The situation is all too familiar. You look out from behind the booth; everyone is having a great time. The dancefloor is packed, the music is pounding, and you are absolutely rocking the party, but then… silence. The crowd stops and stares back at you blankly for a few seconds. Insults quickly follow: “Booo! You suck! What happened to music?!” “This DJ is lame! Let’s get out of here.” Your mind is racing and fingers are fumbling about while the room gets increasingly hostile. When this unfortunate event happens to you (and if it hasn’t already, believe me, it will!) what should you do to ensure that the control is not lost? What do the pros do? Well, it’s a three-step approach….
The number one key to dealing with technical problems is to make sure you are well prepared. Not only should you have a variety of back-up solutions at your disposal but you should also use foresight to quickly solve sticky situations. Predicting the various scenarios that may occur during a gig and making sure you have the right equipment will save you from a lot of grief later on, especially mid-set.
There are of course, situations for which you simply cannot prepare for, so your secondary saving grace derives from an ability to multitask and think quickly under pressure – skills that come from practice and experience, but which can be taught to a certain extent. Lastly, say you do happen to fall victim to Murphy’s Law and something goes astray despite all your preparation and skills; the diligence you put into reviewing what went wrong afterwards will help prevent problems next time.
So lets look at these before, during and after actions to help prevent the dreaded “radio silence” at your gigs:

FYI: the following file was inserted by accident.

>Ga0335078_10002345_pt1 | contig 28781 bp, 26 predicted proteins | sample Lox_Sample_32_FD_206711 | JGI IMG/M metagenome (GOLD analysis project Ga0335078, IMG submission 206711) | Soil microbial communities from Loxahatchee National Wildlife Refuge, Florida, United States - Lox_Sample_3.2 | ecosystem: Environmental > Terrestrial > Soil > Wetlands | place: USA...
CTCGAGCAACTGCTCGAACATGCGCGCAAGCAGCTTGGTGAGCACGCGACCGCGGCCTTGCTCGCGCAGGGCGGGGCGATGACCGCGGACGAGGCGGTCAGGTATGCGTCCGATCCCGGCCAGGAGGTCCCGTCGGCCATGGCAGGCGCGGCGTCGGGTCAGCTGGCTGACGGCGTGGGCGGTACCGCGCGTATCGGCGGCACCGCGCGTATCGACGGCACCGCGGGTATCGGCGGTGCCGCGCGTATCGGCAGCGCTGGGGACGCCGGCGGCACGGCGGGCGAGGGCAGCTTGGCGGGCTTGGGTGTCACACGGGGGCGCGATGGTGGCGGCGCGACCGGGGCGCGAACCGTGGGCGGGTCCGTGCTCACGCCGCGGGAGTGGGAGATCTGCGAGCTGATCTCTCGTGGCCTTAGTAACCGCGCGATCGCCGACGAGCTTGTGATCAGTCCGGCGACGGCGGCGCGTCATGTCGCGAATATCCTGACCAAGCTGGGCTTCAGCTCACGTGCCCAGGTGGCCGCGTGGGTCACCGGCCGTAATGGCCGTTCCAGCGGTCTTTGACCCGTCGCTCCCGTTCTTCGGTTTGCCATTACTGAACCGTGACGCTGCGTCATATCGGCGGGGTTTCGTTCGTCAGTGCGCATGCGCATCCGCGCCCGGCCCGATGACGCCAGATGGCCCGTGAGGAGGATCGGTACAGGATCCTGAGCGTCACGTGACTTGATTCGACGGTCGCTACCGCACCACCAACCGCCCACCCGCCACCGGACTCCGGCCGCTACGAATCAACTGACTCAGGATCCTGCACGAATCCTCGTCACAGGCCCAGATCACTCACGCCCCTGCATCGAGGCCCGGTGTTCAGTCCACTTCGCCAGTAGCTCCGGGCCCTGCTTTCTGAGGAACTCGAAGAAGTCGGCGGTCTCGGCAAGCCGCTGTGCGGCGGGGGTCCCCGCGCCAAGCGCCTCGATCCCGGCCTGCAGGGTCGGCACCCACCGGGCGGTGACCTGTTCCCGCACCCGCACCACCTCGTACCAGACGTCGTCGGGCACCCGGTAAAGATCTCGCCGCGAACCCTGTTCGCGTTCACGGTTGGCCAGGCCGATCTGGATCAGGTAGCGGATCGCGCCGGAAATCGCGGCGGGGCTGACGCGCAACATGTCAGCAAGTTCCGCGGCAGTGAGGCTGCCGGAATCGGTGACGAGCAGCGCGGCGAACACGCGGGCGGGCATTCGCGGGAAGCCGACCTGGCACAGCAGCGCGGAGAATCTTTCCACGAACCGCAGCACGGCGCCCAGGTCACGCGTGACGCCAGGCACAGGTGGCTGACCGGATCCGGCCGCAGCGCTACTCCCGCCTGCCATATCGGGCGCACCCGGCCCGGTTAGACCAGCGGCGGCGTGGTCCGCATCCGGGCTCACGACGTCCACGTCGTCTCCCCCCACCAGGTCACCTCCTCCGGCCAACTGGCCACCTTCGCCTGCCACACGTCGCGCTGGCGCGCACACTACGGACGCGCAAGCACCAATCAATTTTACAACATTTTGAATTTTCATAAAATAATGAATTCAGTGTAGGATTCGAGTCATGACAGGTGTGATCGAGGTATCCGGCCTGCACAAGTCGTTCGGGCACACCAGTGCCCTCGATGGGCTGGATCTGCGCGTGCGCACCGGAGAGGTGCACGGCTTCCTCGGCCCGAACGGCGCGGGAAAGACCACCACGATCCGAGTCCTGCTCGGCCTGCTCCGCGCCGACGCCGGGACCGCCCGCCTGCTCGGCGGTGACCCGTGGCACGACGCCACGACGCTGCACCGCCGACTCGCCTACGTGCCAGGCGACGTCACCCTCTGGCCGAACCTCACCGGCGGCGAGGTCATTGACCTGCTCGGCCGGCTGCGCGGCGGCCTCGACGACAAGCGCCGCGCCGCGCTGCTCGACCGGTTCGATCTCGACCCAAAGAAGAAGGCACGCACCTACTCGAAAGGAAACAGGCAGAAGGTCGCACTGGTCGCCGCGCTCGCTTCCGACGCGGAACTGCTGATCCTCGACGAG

Most technical difficulties arise from equipment, many of which are due to forgetting to bring something (so frustrating!). Furthermore, you need to have a good understanding your equipment and be mindful of what you require to perform efficiently. After all, what good are your party rocking skills and awesome scratching techniques if you can’t showcase your talents because of a faulty plug or a corrupted hard drive? Here’s how to prepare properly:
Have enough cables, cords, adapters
At least two pairs of each. This will ensure that you have back-up cables in case a wire gets damaged as well as extra cord length in case the sound system covers a wide area, plus an RCA to 1/8-inch jack cable (also known as a Y-cable) for emergency Aux In needs.
Make sure you can create every possible combination of audio connection (XLR to RCA, quarter-inch to XLR, etc.) and keep in mind female to male plug compatibility. This is especially important in gigs where you are using a sound system other than your own. I’ll admit that many of my gigs when I first started were thwarted due to incompatible wiring. Just to be safe, you might consider bringing your own mixer to events, especially at nightclubs/bars, where house gear is usually sub-par and victims of fallen drinks and cigarette smoke.
Finally, consider carrying one long extension cord and two surge protectors plus a spare USB cable for your DVS interface or Midi controller.
Learn your software well